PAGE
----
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Accelerated Reagent Stability Studies

Jun 27, 2019 2:51 PM
(1390 views)

Hi All,

I'm exploring JMP Platform options for analyzing accelerate reagent stability studies. A typicall study would consist of the following. Store reagents at 4 or 5 different temperatures (e.g. 15 degC, 20 degC, 30 degC, 35 degC, 40 degC). The "activity" of of reagent (Concentration of a molecule, activity of an enzyme, etc.) would then be measured at 4-5 time points (e.g. 1 day, 4 days, 7 days, 10 days, 20 days). The stability of reagent samples that are stored at lower temperatures typically are measured over a longer period of time. The actual reagent would typically be stored refrigerated at -20 degC or -80 degC. At thise temperatures, the reagent would typically last for 12-36 months. However, during new product development, we can't afford to wait 12 months to get an initial esitmate of stability, so we want to use Accelerated stability testing.

Once the study is compleed and the data is available, the goal is to use the Arrhenius model where temperature is the accelaration factor to predict product stability. I'm trying to figure out which platform in JMP would be the best choice to analyze this type of data. I'm currently reviewing the Reliability and Survival > Degradation platform. It looks like the Stabiltiy Test Tab would be used for Real-Time stabiltiy studies, but not for accelerated stabilty studies. I would like to calcluate is the Q10 value and the 95% confidence interval on the Q10 value. This Q10 value would then be used for future Stabiltiy Studies for the same or similar reagent to predict reagent stability.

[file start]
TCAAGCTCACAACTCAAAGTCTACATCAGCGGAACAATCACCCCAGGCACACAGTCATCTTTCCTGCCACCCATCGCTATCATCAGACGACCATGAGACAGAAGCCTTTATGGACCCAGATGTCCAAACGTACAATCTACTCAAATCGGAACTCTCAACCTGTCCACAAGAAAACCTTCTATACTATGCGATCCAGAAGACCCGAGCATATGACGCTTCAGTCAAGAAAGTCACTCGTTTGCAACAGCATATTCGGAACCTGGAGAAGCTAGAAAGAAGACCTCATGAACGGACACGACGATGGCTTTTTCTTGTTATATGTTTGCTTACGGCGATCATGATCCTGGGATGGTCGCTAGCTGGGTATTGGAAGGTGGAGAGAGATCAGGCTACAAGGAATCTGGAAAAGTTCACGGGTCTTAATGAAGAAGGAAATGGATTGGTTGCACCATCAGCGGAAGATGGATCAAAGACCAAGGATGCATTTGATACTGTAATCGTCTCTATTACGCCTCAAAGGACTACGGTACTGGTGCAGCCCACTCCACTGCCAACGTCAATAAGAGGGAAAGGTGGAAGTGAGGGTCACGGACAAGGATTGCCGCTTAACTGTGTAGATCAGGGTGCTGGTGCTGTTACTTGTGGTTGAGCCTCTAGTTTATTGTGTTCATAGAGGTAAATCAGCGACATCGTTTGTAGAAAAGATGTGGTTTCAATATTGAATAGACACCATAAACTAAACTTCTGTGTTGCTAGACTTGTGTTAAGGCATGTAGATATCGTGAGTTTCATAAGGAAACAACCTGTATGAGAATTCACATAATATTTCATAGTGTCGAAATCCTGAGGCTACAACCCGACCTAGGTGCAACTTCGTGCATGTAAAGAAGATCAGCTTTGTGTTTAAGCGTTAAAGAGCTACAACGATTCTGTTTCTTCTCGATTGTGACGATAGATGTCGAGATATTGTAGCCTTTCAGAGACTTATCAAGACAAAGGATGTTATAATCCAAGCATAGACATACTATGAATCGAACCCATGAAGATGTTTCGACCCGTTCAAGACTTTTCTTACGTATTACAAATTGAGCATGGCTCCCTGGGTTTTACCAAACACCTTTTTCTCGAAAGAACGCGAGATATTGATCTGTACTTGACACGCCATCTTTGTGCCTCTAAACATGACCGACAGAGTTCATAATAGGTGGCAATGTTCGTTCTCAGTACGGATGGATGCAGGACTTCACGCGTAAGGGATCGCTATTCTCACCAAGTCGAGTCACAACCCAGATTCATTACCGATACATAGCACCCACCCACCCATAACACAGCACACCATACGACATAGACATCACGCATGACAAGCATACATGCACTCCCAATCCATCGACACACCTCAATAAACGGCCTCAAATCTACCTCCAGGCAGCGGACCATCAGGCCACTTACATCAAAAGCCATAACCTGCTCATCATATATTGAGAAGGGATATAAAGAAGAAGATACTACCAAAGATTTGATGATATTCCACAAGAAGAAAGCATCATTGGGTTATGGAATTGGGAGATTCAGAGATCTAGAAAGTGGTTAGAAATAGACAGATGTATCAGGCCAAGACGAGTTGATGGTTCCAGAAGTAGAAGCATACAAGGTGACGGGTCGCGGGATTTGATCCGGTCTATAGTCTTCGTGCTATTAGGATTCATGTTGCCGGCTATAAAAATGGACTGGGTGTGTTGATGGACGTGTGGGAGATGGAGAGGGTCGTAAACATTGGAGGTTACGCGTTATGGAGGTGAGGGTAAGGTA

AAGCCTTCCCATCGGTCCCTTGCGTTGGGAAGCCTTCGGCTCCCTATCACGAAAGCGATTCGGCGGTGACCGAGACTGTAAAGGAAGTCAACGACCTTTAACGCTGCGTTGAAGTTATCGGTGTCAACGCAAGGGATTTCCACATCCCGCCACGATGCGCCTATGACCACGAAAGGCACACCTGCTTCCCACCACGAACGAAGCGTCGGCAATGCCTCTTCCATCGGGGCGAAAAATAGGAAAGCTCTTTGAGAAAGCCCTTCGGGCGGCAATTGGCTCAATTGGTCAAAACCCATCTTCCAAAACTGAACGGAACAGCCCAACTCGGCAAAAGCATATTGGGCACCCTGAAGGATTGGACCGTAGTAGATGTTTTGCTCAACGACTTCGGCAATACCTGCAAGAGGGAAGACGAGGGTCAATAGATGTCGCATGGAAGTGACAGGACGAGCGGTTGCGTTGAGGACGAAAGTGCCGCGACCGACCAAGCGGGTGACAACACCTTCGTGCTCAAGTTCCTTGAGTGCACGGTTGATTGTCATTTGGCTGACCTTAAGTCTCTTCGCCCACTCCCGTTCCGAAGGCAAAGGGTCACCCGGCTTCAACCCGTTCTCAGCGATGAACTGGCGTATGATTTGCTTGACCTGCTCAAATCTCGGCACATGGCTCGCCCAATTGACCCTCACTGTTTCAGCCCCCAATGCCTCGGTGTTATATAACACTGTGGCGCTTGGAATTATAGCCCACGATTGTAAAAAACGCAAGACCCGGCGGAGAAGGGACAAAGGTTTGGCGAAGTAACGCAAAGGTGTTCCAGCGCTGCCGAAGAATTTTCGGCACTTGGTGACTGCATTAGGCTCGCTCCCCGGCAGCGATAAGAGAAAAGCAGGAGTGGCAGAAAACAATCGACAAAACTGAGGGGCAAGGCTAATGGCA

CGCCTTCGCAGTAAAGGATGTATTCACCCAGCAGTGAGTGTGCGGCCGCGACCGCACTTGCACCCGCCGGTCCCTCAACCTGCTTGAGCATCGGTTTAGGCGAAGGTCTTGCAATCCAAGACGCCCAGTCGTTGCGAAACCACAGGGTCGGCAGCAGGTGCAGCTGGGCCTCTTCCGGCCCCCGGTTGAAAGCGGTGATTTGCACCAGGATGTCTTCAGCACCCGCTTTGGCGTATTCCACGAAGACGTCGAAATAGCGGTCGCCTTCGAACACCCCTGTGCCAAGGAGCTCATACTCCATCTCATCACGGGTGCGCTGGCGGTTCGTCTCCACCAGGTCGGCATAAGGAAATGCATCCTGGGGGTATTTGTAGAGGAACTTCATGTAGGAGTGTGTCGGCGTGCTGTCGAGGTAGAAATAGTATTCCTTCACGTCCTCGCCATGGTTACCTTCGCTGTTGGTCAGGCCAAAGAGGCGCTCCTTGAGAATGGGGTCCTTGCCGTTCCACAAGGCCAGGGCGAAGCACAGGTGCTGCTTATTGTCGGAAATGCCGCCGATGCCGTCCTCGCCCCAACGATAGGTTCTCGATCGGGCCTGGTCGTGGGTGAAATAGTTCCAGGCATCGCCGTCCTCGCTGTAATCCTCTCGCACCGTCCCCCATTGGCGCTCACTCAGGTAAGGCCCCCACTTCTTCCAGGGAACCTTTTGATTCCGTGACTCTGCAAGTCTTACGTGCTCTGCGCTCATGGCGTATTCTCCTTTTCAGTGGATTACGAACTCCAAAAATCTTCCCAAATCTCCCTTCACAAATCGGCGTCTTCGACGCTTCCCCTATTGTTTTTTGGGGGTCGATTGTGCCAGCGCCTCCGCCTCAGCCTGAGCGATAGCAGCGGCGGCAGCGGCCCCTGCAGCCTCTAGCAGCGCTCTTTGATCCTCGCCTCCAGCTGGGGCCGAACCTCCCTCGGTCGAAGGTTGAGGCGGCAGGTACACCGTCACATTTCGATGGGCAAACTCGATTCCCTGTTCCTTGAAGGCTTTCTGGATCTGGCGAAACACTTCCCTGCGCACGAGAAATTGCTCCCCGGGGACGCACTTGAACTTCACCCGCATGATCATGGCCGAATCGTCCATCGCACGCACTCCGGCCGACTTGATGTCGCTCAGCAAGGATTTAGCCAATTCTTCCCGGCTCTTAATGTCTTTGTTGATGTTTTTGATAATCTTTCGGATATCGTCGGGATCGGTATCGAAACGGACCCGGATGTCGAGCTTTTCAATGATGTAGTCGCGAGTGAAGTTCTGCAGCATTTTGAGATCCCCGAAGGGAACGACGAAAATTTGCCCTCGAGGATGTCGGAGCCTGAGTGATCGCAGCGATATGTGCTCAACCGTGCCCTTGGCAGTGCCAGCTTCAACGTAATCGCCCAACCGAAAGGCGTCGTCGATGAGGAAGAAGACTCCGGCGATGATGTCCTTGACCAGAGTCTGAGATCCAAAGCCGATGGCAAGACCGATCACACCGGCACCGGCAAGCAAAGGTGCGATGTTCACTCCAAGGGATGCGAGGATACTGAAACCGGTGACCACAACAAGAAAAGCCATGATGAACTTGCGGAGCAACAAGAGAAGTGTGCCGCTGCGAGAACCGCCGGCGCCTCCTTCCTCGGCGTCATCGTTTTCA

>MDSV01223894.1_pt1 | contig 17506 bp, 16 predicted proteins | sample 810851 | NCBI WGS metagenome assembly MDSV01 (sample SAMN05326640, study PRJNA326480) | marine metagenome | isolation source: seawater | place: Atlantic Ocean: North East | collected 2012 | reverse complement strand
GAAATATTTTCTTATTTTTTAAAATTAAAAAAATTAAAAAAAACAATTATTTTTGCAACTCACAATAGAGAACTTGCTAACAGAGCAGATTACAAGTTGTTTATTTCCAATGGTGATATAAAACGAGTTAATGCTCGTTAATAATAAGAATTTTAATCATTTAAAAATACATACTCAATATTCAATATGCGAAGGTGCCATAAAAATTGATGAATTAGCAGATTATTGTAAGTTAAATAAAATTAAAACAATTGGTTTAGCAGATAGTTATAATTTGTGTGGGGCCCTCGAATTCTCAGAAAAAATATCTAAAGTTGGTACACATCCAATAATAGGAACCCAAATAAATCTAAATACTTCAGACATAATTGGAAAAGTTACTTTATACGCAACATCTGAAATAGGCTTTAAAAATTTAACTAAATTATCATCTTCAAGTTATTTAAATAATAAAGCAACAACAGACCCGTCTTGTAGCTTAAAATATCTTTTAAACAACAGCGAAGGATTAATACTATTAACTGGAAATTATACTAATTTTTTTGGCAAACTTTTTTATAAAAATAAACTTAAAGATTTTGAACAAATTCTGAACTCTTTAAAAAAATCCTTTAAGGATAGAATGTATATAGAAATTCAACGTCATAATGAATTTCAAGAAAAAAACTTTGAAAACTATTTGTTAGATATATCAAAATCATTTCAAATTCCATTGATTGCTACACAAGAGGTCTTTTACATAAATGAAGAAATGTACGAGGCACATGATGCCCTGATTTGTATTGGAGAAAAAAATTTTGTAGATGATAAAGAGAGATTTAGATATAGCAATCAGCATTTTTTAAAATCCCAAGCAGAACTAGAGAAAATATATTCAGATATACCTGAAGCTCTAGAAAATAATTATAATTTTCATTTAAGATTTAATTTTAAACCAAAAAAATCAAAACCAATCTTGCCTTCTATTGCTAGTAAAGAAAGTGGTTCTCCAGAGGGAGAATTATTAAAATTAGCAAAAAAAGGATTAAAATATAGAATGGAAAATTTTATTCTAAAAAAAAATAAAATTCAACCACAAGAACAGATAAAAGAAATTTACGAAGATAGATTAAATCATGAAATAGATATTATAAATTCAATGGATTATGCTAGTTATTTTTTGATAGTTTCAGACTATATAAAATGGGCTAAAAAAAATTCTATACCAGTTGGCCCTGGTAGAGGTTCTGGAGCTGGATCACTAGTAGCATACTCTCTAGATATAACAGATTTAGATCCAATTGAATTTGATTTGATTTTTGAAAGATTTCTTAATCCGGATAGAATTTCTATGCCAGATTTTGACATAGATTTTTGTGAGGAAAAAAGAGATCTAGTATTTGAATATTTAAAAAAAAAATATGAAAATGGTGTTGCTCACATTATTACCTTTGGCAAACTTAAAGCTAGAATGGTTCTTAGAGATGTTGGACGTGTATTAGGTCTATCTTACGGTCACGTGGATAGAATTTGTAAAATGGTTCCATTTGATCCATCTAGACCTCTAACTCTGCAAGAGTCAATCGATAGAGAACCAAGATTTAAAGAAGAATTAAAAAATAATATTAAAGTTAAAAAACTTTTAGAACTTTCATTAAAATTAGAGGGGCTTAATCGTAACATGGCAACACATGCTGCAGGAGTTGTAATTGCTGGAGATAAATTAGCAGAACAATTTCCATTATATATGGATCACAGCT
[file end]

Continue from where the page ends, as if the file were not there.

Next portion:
If anyone on this forum has experince using JMP to analyze accelerated reagent stability studies for reagents, your guidance would be appreciated.

Thanks,

Dennis

3 REPLIES 3

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It's good to look at the past Discovery Summit papers. This recent one from NNE might get you started.

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Re: Accelerated Reagent Stability Studies

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Re: Accelerated Reagent Stability Studies

Thanks ... I will review the presentation and then get back to you.

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Re: Accelerated Reagent Stability Studies

It generally sounds like you are headed in the correct direction. Are you following Q1E / Q1A guidance or CLSI protocols?

The Degradation platform offers a special stability analysis that follows the guidance above. It assumes the default alpha = 0.25, not 0.05, for poolability. This assumes that you are determining expiry from data collected at recommended storage. I would use the regular degradation analysis to model the acceleration factor instead of this stability analysis.

Q10 is not an unusual statistic but you might want to use the Life Distribution platform instead. Use the Degradation platform first to estimate the crossing times (i.e., expiry) at recommended storage and then save the crossing times. Now use the Life Distribution platform to fit a distribution model to the crossing times from which you can estimate the point or the interval for Q10.

Please follow Ian's advice and look at the presentation.

Learn it once, use it forever!

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